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Ironman, lax require vax — also reduce numbers

A referee calls a penalty during a Lake Placid Summit Classic lacrosse match in August 2019. (News photo — Lou Reuter)

LAKE PLACID — Both the Ironman triathlon and the Lake Placid Summit Classic lacrosse tournament will return to Lake Placid this summer with a vaccination requirement and a cap on the number of athletes allowed to compete.

Ironman Race Director Greg Borzilleri and Summit lacrosse tournament co-founder George Leveille briefed the North Elba Town Council on their respective events’ plans during the town’s board meeting last week. Lake Placid village Mayor Art Devlin also spoke about Ironman and lacrosse returning during the village board meeting on Monday, May 17.

Ironman is scheduled to return to Lake Placid, Keene, Jay and Wilmington on July 25. The Summit Lacrosse Youth tournament is scheduled for June 28 to 30 and the Lake Placid Summit Classic tournament is slated Aug. 2 to 8, according to a news release from the Regional Office of Sustainable Tourism.

Ironman organizers plan to reduce race capacity by at least 20%. Borzilleri told the town council last week that organizers are anticipating registrations to stay in the mid-2,000s because many people are still concerned about traveling. Usually, there are many athletes who register but don’t end up participating, he noted. In 2019, about 3,000 athletes registered, but about 2,400 showed up.

The lacrosse tournament expects to host fewer than 60 teams, or about 180 to 200 people, according to Leveille. That’s far fewer than the normal number of well over 200 teams.

Organizers of the Ironman and Summit lacrosse events will be responsible for verifying that all eligible athletes, staff, volunteers, spectators and vendors in designated venues can provide proof of vaccination, according to a news release from ROOST.

Ironman organizers plan to take a number of steps to reduce the risk of coronavirus spread.

Preliminary plans for the event given to local officials show that the swim start may still begin at the village beach, but athletes would be lined up along Mirror Lake Drive, distanced apart rather than crowded together on the beach. Swimmers would enter the water 6 feet apart. Masks would be required until the athletes enter the water. The area would be barricaded from the tennis courts on Mirror Lake Drive to the Beach House on Parkside Drive. There would be a checkpoint for limited access to the start area between the Beach House and the toboggan run.

Spectators at both the swim start and the finish line would be asked to provide proof of vaccination.

The number of bicycles per bike rack may be reduced to allow athletes to have more space to transition from the swimming phase. Changing tents may be eliminated — athletes would change at the bike rack area. Athletes would also be spaced out in the transition area to avoid contact.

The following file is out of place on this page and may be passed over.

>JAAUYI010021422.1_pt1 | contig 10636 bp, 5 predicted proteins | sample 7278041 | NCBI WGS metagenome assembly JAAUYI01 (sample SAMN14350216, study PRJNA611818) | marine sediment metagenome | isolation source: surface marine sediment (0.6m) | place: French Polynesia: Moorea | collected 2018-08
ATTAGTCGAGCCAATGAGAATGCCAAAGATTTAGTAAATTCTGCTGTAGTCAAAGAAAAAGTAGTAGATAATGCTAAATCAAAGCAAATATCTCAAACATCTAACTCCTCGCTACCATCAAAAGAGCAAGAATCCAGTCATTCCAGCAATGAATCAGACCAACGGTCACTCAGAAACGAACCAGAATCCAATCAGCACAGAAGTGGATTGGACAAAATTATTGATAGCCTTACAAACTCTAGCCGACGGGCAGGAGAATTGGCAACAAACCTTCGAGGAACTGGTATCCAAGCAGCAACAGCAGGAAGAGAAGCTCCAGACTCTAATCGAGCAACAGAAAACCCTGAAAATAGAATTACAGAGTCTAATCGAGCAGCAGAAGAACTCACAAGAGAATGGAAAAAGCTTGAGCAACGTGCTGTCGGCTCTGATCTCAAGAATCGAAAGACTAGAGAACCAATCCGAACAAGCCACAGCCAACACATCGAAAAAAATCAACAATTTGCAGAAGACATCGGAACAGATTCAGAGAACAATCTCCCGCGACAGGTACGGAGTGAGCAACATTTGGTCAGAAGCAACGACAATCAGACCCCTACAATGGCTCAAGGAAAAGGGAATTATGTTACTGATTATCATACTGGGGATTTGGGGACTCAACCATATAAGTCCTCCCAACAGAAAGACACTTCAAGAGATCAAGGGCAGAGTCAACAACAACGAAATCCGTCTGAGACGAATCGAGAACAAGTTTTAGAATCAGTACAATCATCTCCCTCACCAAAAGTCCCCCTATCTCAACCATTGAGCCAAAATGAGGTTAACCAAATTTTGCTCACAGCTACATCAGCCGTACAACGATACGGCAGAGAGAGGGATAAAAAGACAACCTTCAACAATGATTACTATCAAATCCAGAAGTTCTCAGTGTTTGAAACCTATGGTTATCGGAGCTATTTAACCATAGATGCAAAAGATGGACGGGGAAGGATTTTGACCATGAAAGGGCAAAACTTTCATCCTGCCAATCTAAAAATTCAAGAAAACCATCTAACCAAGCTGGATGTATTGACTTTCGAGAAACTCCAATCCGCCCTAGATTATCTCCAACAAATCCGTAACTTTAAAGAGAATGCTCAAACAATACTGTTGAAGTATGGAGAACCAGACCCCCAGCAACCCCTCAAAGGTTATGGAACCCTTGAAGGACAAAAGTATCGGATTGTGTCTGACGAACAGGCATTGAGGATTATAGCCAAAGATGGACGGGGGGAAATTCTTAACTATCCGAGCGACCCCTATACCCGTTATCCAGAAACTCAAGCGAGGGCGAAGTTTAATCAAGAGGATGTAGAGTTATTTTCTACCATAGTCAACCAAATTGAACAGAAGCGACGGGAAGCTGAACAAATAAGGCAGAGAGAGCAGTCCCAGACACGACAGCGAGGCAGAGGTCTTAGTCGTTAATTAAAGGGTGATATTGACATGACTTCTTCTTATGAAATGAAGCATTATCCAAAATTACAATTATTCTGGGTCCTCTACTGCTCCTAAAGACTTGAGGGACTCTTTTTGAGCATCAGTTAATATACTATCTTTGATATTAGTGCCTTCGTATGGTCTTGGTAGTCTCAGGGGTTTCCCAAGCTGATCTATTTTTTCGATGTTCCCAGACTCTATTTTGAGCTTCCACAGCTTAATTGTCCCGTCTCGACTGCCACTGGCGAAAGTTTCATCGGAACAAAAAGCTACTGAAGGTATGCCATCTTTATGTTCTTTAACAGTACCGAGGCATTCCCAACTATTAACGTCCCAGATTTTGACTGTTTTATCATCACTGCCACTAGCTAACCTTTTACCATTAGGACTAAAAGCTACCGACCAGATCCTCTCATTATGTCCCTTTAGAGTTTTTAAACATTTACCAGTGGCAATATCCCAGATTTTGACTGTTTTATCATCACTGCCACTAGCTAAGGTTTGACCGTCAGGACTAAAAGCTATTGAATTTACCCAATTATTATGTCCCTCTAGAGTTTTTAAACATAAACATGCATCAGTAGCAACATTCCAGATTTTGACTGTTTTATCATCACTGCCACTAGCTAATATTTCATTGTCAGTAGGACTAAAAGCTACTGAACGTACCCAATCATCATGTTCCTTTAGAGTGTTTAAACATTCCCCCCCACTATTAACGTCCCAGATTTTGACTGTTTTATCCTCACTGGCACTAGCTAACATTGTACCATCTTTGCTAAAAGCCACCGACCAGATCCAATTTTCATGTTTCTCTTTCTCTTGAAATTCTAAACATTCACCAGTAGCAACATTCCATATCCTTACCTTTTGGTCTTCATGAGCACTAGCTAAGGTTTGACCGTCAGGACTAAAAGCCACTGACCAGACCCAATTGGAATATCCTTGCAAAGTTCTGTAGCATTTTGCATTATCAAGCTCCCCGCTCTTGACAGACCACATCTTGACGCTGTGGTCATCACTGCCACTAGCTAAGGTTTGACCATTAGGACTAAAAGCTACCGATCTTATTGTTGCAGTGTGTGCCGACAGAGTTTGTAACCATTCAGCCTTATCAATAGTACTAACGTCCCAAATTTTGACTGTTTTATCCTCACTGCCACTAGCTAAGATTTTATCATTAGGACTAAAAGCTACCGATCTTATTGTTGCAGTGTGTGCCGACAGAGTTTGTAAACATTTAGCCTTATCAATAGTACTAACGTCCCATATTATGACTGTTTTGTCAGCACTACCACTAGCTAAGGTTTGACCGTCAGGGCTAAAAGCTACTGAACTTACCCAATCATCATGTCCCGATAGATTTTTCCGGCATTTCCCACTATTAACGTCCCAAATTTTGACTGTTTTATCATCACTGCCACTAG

The number of volunteers at aid stations along the route may be reduced, and all volunteers would be provided with “enhanced PPE,” according to Ironman’s written plan. Athletes would be encouraged to get what they need from self-serve aid stations, rather than have volunteers hand them food and drinks. Bike aid stations would remain the same as usual. The medical tent would still be open as usual.

Organizers are planning to reroute the course somewhat because of ongoing construction at the Olympic Speedskating Oval. The finish line will be on Main Street across from the Oval, according to Devlin. A barricade would be set up around the finishing area to control access.

Athletes who finish the Ironman may not be handed medals or finisher gear, and instead may be asked to pick up their own medals and gear at a table that volunteers would restock.

Borzilleri told the town council last week that “people are so excited to come back here,” and Ironman hopes to be a “world leader in event operations with this model.”

Devlin said on Monday that the village and town continue to work with both Ironman and Summit lacrosse as the events come closer to ensure that both “stay on top of any and all changes brought about by the state and county.”

“Lake Placid has been very fortunate to have two great partners in Lacrosse and Ironman who both care about the community and the events that they put on. One only has to look at the quality of the events and the give back to the local charities over the years,” he wrote in a statement sent to media after the meeting. “Both organizations have done a great job of complying with state, county and local requirements. This, along with their willingness to reduce their fields and require proof of vaccinations for their athletes, staff, officials, volunteers, vendors and spectators has allowed both the town and the village to welcome Ironman and Lacrosse back to Lake Placid.”

Village Trustee Jason Leon said he’d spoken with people in the community about Ironman and “they seem split.” He asked if the village would “be an advocate for shutting it down” if the regulations are too lax or if the local COVID situation regresses, even if the state or county is OK with the event.

Devlin said the village has already been “more aggressive” than the state and the county, and told Leon that yes, the village board would be able to stop the race if it came to that.

“We’re not taking this lightly,” he said.